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I know that identical objects are not equal, i.e:

var obj = { name: "Value" };
var obj2 = { name: "Value" };

console.log("obj equals obj2: " + (obj === obj2)); //evaluates to false

Yet primitive types are:

var str = "string1";
var str2 = "string1";

console.log("str equals str2: " + (str === str2)); //evaluates to true

My question is why. Why are objects and primitives treated differently? If an object is nothing but an empty container, with only the attributes you specify to put in the container, why wouldn't the container's identical attributes evaluate to be the same? I looked around for this answer on SO and elsewhere, but didn't find an answer.

Is a JS object treated as something different in the DOM than a primitive type?


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your asking about the implementation of the language so i dont know for sure, but imagine having to do internal checks of every single field of every single object that is compared, then having to define what exactly is equal. im guessing the designers decided to leave such equalities of objects up to the programmer. –  celeriko Jan 31 '14 at 19:27

5 Answers 5

up vote 2 down vote accepted

This seems to really be a question about === so let's look at the Strict Equality Comparison Algorithm, in which point 7 says

Return true if x and y refer to the same object. Otherwise, return false.

So what does it mean to be "the same object"? It means they don't just look like eachother, but are at the same place in memory too. This means that the only time when an Object is === to an Object is when they're the same thing.

var a = {},
    b = {}, // identical to `a`
    c = a;  // same as `a`
a === b; // false
a === c; // true
b === c; // false
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The Abstract algorithm does the same thing (that is, for two object references, == and === are the same). –  Pointy Jan 31 '14 at 19:30

When a variable's value is an object, well, it isn't an object: it's a reference to an object. Two variables that contain references to the same object are indeed equal:

var myObj = { hello: "world" };
var a = myObj;
var b = myObj;

if (a == b) alert("YES!!"); // YES!!

When the == operator has object references on both sides, the comparison made is to test whether the objects refer to the same object. When primitive values are involved, the semantics are different: the values are directly compared.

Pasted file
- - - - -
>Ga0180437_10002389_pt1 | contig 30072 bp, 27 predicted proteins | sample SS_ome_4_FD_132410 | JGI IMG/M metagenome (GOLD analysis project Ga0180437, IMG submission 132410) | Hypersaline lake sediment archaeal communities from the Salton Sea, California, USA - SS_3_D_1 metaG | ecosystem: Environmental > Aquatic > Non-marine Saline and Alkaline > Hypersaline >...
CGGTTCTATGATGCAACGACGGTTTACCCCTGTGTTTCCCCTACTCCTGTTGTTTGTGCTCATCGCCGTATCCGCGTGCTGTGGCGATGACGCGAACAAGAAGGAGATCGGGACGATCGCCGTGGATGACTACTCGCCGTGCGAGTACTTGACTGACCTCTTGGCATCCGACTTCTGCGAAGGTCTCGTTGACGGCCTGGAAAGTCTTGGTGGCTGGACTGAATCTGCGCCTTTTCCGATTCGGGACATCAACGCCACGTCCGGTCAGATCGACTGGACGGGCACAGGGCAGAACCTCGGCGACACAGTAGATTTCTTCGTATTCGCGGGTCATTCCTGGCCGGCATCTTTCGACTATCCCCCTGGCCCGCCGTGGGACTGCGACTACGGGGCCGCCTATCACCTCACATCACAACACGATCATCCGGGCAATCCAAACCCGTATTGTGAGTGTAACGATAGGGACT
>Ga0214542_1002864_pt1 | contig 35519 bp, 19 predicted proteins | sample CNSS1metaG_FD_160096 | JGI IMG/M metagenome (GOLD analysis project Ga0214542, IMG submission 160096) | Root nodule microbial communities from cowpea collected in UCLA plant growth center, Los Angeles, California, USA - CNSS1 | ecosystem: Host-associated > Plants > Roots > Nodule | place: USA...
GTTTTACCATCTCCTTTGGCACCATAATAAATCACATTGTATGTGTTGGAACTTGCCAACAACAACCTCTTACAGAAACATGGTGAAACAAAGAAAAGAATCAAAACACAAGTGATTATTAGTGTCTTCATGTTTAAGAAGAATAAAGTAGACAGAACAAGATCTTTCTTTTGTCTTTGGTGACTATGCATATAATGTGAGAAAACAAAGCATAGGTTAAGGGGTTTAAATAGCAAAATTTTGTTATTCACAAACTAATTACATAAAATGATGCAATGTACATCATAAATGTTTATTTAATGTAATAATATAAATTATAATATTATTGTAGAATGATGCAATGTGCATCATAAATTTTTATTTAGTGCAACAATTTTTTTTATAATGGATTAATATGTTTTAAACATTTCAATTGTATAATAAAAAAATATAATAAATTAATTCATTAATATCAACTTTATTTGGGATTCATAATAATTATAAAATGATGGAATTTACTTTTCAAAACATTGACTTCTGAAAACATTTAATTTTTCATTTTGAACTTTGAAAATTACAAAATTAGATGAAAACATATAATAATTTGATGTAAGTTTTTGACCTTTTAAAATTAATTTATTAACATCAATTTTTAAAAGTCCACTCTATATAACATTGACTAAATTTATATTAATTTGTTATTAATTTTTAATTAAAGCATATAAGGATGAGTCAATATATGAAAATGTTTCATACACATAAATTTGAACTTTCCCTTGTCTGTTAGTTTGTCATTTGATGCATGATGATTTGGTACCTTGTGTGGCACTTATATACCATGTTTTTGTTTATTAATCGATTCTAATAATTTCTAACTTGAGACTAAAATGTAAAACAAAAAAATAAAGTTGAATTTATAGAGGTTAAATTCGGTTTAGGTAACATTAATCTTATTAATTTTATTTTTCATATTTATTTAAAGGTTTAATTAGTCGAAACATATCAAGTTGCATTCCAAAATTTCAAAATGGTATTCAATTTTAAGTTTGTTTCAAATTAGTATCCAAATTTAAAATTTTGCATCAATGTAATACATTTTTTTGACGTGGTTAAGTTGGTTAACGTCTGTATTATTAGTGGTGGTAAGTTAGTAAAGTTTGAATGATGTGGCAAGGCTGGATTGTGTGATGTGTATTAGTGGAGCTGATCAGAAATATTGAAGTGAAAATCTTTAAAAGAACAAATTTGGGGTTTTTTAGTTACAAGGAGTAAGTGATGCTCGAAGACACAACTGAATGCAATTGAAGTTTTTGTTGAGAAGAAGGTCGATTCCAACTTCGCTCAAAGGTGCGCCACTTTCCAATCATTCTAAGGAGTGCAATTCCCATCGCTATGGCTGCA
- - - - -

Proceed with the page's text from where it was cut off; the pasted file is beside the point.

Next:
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Do you know if a flyweight approach is used to represent characters and numbers in most JS engines? –  plalx Jan 31 '14 at 19:37
@plalx that'd be something up to the implementers of each VM. It's probably more likely with short string constants, numbers like 0 and 1, etc. –  Pointy Jan 31 '14 at 19:43
@Pointy Can you explain what you mean by "it's a reference to an object."? I guess I simply don't understand fully pass by value and pass by reference –  Growler Jan 31 '14 at 20:00
@Growler this isn't so much about parameter passing, though I suppose it's related. When you assign an "object value", what you're assigning is not a copy of an object, it's a reference to the object itself. With primitives, that's not the case (though it's hard to tell because primitives are immutable anyway; the value "5" can't be made to be "6", in other words). –  Pointy Jan 31 '14 at 21:54

Generally, === operator checks for types, and if they are the same, checks values. Object type contains a reference, so, to be equal, they have to reference the same object and be of the same type. String literal value is not a reference, it is a value, so the === will produce true for string literals, but not for "abc" === new String("abc") because latter is an Object.

More information can be found here: A lot of details can be explored from here: Does it matter which equals operator (== vs ===) I use in JavaScript comparisons?

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First off, JavaScript objects aren't part of the DOM. The DOM (Document Object Model) are the HTML elements which make up your page. They cooperate together, but aren't directly linked.